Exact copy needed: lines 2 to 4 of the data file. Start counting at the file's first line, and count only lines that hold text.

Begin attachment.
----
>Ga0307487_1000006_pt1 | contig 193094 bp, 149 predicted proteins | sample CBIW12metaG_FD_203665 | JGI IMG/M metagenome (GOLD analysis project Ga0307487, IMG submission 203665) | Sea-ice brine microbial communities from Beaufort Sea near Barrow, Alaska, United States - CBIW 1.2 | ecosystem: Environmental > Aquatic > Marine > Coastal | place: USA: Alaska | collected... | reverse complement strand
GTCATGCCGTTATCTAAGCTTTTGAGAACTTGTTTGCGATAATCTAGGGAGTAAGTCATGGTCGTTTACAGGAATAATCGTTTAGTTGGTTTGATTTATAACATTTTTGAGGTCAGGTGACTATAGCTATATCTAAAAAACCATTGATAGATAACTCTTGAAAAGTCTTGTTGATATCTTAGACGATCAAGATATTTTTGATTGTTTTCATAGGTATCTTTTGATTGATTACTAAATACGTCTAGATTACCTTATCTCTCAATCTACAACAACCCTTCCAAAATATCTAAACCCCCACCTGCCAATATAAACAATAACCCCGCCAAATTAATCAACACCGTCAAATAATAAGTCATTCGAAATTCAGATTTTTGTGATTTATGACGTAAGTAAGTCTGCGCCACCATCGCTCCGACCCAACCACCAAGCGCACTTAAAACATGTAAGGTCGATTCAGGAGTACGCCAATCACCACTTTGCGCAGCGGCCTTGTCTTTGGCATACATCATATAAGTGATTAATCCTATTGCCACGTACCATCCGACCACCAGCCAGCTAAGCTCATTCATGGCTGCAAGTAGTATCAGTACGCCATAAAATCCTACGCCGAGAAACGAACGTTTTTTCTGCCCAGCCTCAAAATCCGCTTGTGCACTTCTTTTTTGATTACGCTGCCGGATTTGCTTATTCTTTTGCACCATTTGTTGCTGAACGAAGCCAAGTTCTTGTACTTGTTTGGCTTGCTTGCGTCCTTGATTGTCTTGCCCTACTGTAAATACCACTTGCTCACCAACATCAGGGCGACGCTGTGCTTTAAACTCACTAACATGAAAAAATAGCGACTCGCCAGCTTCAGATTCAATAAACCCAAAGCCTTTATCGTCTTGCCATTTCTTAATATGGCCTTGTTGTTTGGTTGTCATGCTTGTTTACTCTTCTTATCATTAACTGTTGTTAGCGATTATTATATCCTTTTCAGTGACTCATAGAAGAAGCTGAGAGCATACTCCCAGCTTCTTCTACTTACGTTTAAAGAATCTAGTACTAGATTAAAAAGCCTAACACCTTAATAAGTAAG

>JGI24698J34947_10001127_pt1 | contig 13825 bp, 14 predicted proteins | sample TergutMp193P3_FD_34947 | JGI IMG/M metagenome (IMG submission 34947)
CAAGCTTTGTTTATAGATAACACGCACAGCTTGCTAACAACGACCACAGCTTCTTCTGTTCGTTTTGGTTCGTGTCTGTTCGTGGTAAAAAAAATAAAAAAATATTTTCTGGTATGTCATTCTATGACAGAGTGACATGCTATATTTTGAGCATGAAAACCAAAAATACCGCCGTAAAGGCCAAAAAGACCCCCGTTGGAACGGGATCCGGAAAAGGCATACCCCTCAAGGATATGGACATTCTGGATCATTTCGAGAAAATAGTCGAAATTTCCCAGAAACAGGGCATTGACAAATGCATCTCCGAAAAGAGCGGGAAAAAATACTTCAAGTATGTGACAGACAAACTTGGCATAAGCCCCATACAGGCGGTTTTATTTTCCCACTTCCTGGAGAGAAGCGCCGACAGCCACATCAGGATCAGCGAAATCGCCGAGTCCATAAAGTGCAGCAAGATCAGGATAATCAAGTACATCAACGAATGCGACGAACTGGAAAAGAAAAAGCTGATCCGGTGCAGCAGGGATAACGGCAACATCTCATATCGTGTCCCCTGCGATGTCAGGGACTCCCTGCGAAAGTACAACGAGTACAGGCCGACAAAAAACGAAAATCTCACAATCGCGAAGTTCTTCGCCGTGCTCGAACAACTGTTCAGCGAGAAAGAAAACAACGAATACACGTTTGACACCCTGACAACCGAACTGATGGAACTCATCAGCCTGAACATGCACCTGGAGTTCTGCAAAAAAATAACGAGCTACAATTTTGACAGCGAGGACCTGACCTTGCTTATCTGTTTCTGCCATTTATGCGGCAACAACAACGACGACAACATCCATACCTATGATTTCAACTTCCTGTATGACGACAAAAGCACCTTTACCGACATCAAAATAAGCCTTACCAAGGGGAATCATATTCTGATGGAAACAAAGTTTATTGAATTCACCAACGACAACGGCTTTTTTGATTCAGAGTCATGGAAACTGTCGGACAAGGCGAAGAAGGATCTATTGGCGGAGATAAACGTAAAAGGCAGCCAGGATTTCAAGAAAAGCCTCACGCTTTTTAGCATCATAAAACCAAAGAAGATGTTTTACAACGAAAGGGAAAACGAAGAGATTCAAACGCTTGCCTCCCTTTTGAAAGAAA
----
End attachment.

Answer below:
GTCATGCCGTTATCTAAGCTTTTGAGAACTTGTTTGCGATAATCTAGGGAGTAAGTCATGGTCGTTTACAGGAATAATCGTTTAGTTGGTTTGATTTATAACATTTTTGAGGTCAGGTGACTATAGCTATATCTAAAAAACCATTGATAGATAACTCTTGAAAAGTCTTGTTGATATCTTAGACGATCAAGATATTTTTGATTGTTTTCATAGGTATCTTTTGATTGATTACTAAATACGTCTAGATTACCTTATCTCTCAATCTACAACAACCCTTCCAAAATATCTAAACCCCCACCTGCCAATATAAACAATAACCCCGCCAAATTAATCAACACCGTCAAATAATAAGTCATTCGAAATTCAGATTTTTGTGATTTATGACGTAAGTAAGTCTGCGCCACCATCGCTCCGACCCAACCACCAAGCGCACTTAAAACATGTAAGGTCGATTCAGGAGTACGCCAATCACCACTTTGCGCAGCGGCCTTGTCTTTGGCATACATCATATAAGTGATTAATCCTATTGCCACGTACCATCCGACCACCAGCCAGCTAAGCTCATTCATGGCTGCAAGTAGTATCAGTACGCCATAAAATCCTACGCCGAGAAACGAACGTTTTTTCTGCCCAGCCTCAAAATCCGCTTGTGCACTTCTTTTTTGATTACGCTGCCGGATTTGCTTATTCTTTTGCACCATTTGTTGCTGAACGAAGCCAAGTTCTTGTACTTGTTTGGCTTGCTTGCGTCCTTGATTGTCTTGCCCTACTGTAAATACCACTTGCTCACCAACATCAGGGCGACGCTGTGCTTTAAACTCACTAACATGAAAAAATAGCGACTCGCCAGCTTCAGATTCAATAAACCCAAAGCCTTTATCGTCTTGCCATTTCTTAATATGGCCTTGTTGTTTGGTTGTCATGCTTGTTTACTCTTCTTATCATTAACTGTTGTTAGCGATTATTATATCCTTTTCAGTGACTCATAGAAGAAGCTGAGAGCATACTCCCAGCTTCTTCTACTTACGTTTAAAGAATCTAGTACTAGATTAAAAAGCCTAACACCTTAATAAGTAAG

>JGI24698J34947_10001127_pt1 | contig 13825 bp, 14 predicted proteins | sample TergutMp193P3_FD_34947 | JGI IMG/M metagenome (IMG submission 34947)
CAAGCTTTGTTTATAGATAACACGCACAGCTTGCTAACAACGACCACAGCTTCTTCTGTTCGTTTTGGTTCGTGTCTGTTCGTGGTAAAAAAAATAAAAAAATATTTTCTGGTATGTCATTCTATGACAGAGTGACATGCTATATTTTGAGCATGAAAACCAAAAATACCGCCGTAAAGGCCAAAAAGACCCCCGTTGGAACGGGATCCGGAAAAGGCATACCCCTCAAGGATATGGACATTCTGGATCATTTCGAGAAAATAGTCGAAATTTCCCAGAAACAGGGCATTGACAAATGCATCTCCGAAAAGAGCGGGAAAAAATACTTCAAGTATGTGACAGACAAACTTGGCATAAGCCCCATACAGGCGGTTTTATTTTCCCACTTCCTGGAGAGAAGCGCCGACAGCCACATCAGGATCAGCGAAATCGCCGAGTCCATAAAGTGCAGCAAGATCAGGATAATCAAGTACATCAACGAATGCGACGAACTGGAAAAGAAAAAGCTGATCCGGTGCAGCAGGGATAACGGCAACATCTCATATCGTGTCCCCTGCGATGTCAGGGACTCCCTGCGAAAGTACAACGAGTACAGGCCGACAAAAAACGAAAATCTCACAATCGCGAAGTTCTTCGCCGTGCTCGAACAACTGTTCAGCGAGAAAGAAAACAACGAATACACGTTTGACACCCTGACAACCGAACTGATGGAACTCATCAGCCTGAACATGCACCTGGAGTTCTGCAAAAAAATAACGAGCTACAATTTTGACAGCGAGGACCTGACCTTGCTTATCTGTTTCTGCCATTTATGCGGCAACAACAACGACGACAACATCCATACCTATGATTTCAACTTCCTGTATGACGACAAAAGCACCTTTACCGACATCAAAATAAGCCTTACCAAGGGGAATCATATTCTGATGGAAACAAAGTTTATTGAATTCACCAACGACAACGGCTTTTTTGATTCAGAGTCATGGAAACTGTCGGACAAGGCGAAGAAGGATCTATTGGCGGAGATAAACGTAAAAGGCAGCCAGGATTTCAAGAAAAGCCTCACGCTTTTTAGCATCATAAAACCAAAGAAGATGTTTTACAACGAAAGGGAAAACGAAGAGATTCAAACGCTTGCCTCCCTTTTGAAAGAAA